What's in a Brand?
Apr 11, 2016 Nathan Mellor
Starbucks or Dunkin' Donuts? Nike or Under Armour? iPhone or Android? Odds are, you have a preference in one of these brands over its competitor. But why is that?
Sure, I like Dunkin' Donuts, have worn Nike basketball shoes for decades and bought iPhones exclusively since 2007. But what dictates these purchasing decisions? What motivates consumers to spend their money on a product? For most of us, it’s the way it makes us feel, the way we connect with a brand.
I drink Dunkin' Donuts coffee because I feel like I’m not enough of a coffee connoisseur for Starbucks. I wear Nike basketball shoes because growing up, every premier NBA player wore Nikes (although Under Armour holds today’s top spokesperson) and I wanted to be like them. I buy iPhones because, when I was younger, Apple meant “cool” and I’ve since become so accustomed with the navigation that it’s second nature to me. Coffee, shoes and phones are products, but I don’t identify these as the products they are, I think of them as the brands they represent.
This is the feeling that so many companies strive for from consumers, that connection that builds an identity and brand loyalty over its competitors. But how important is a brand? And what do the most successful brands do that keep loyal consumers coming back to spend more money on their products and services?
1. Audience awareness
Successful brands know who their target audiences are and cater their messaging to appeal to those audiences. You wouldn’t expect to see an ad for fast food in Men’s Health magazine, or Nike and Under Armour talk about how great their athletic apparel is for sitting on the couch (even though it absolutely is). The biggest brands develop messaging that inspires their audiences to feel good about purchasing their products. Take a look at GoPro’s Instagram. They showcase everything from action sports, music and scenic photography. They are appealing to an audience that wants capture every aspect of an experience, whatever that may be, while creating a sense of accomplishment through their tagline “Be a HERO.”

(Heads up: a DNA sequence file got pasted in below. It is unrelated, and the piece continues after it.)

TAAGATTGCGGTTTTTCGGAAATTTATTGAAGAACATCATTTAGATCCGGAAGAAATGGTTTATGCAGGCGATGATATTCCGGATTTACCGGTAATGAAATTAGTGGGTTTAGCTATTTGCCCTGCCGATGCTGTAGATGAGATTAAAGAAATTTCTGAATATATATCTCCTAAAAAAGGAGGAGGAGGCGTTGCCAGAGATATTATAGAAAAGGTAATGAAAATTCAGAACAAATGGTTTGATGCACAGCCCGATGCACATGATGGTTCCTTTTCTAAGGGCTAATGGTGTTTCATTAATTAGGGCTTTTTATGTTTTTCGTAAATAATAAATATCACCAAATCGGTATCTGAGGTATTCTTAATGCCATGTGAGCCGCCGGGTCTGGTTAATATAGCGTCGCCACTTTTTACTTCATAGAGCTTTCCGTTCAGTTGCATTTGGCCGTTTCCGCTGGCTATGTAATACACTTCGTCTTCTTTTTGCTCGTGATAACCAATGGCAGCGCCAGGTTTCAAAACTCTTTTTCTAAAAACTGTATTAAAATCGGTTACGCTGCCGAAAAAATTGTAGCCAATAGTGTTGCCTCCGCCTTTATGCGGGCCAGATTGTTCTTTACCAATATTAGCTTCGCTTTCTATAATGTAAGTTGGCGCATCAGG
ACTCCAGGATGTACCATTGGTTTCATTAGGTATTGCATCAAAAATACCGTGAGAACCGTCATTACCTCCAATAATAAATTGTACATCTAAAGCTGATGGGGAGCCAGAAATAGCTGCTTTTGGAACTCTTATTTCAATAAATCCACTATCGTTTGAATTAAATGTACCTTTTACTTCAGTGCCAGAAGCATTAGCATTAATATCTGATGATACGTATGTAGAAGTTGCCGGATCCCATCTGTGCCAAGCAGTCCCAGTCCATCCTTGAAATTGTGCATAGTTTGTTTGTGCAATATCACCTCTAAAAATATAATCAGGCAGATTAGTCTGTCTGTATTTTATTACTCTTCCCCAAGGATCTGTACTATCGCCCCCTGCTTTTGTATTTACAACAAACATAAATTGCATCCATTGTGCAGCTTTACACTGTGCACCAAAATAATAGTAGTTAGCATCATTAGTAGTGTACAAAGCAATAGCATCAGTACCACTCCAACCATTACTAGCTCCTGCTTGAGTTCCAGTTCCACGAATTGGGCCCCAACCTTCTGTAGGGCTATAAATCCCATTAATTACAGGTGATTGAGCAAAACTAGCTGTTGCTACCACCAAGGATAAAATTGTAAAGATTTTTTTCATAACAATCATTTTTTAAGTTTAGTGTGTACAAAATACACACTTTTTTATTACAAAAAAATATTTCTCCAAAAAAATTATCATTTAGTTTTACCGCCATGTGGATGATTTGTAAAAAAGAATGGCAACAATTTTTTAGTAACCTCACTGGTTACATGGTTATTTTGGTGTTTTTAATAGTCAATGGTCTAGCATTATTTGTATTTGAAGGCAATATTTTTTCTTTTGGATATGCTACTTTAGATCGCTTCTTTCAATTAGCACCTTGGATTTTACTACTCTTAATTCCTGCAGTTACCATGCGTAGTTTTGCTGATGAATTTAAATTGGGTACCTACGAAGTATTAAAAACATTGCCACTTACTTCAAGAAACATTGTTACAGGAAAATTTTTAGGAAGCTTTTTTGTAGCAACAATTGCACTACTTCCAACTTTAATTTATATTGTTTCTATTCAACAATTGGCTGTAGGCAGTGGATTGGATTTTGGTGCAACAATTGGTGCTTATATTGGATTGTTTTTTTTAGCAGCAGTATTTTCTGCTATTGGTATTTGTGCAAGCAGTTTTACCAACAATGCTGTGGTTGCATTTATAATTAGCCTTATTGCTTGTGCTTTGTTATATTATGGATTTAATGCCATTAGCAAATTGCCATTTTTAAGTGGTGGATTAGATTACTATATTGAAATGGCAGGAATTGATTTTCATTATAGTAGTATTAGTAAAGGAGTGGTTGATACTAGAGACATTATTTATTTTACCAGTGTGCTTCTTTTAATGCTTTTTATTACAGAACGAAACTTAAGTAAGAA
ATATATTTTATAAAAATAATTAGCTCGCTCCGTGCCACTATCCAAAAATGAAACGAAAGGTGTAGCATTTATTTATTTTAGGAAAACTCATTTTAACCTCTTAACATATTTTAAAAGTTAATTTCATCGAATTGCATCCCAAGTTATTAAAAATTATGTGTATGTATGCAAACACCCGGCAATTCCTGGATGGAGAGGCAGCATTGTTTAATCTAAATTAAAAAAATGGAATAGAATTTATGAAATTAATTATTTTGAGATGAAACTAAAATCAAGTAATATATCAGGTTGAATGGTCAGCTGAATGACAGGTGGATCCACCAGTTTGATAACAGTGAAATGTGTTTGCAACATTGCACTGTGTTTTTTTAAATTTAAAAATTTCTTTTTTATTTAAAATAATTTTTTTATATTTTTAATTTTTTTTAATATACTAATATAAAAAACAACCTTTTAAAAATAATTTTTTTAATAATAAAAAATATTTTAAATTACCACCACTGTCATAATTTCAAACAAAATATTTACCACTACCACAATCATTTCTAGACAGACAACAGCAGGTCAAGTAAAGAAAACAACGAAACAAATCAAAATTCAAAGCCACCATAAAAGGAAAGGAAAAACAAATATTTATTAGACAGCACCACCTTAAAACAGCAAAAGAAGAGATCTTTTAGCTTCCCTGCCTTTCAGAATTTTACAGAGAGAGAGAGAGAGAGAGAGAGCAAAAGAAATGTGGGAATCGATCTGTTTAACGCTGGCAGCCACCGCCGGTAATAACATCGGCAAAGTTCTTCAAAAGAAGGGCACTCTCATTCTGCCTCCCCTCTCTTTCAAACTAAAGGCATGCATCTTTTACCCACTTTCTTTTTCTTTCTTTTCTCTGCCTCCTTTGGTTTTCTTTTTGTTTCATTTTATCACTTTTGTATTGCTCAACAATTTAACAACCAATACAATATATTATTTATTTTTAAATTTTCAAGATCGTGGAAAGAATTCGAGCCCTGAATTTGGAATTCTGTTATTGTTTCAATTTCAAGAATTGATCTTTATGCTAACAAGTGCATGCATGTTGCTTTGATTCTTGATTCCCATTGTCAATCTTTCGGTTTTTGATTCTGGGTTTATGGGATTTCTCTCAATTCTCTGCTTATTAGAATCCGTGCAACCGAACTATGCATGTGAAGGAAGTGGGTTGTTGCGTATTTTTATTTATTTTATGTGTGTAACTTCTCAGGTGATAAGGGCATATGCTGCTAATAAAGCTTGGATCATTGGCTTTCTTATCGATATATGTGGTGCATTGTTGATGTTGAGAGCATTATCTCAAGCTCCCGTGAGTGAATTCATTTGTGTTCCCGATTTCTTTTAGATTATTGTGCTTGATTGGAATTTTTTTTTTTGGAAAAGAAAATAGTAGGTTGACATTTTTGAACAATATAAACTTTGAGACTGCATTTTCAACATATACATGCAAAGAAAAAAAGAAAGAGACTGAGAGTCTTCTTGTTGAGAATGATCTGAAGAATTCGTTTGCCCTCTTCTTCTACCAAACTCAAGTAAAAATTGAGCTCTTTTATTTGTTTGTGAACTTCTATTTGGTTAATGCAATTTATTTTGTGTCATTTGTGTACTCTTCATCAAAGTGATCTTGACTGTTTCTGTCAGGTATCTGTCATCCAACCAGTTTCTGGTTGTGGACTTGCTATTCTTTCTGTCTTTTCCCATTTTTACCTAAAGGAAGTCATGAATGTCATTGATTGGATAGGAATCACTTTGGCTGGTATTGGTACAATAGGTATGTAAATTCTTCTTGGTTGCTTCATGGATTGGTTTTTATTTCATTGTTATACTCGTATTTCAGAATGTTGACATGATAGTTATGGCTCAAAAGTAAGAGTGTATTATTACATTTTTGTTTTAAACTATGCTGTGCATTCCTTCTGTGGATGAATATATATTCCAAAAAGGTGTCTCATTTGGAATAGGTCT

Apple and Samsung each sell smartphones, but you’ll never see either of them advertise their product as just a smartphone. In fact, you’ll often see Samsung trying to prove how much the Galaxy isn’t like the iPhone. Apple’s advertisements are simplistic. While Samsung works to show off the features that the Galaxy has that the iPhone doesn’t, Apple’s approach is to feature the upgrades over its predecessor. When Apple launched the iPhone 6 in 2015, it incorporated the tagline “If it’s not an iPhone, it’s not an iPhone.” Later that year, Samsung responded with the tagline “It’s not a phone, it’s a Galaxy” for its Note 5 and S6 Edge+ models. Both highlighting how their individuality plays over the competition.
Delivering the same experience over and over again is what gives a brand longevity. McDonald’s has more than 14,000 locations in the United States, and the expectation they set is that a Big Mac you get in Boston will taste the same as a Big Mac you get in San Francisco. Their Golden Arches logo has remain unchanged for over 50 years, so when you see it on the side of the highway, you don’t question what the sign is for, you just know a McDonald’s is nearby. The biggest global brands are beacons of consistency, and that consistency brings fans back time and time again to feel that same level of excitement they felt when they first became fans.
Audience awareness, individuality and consistency build consumer loyalty and brand ambassadors that fuel repeat business. What are some of your favorite brands, and what makes them appealing to you?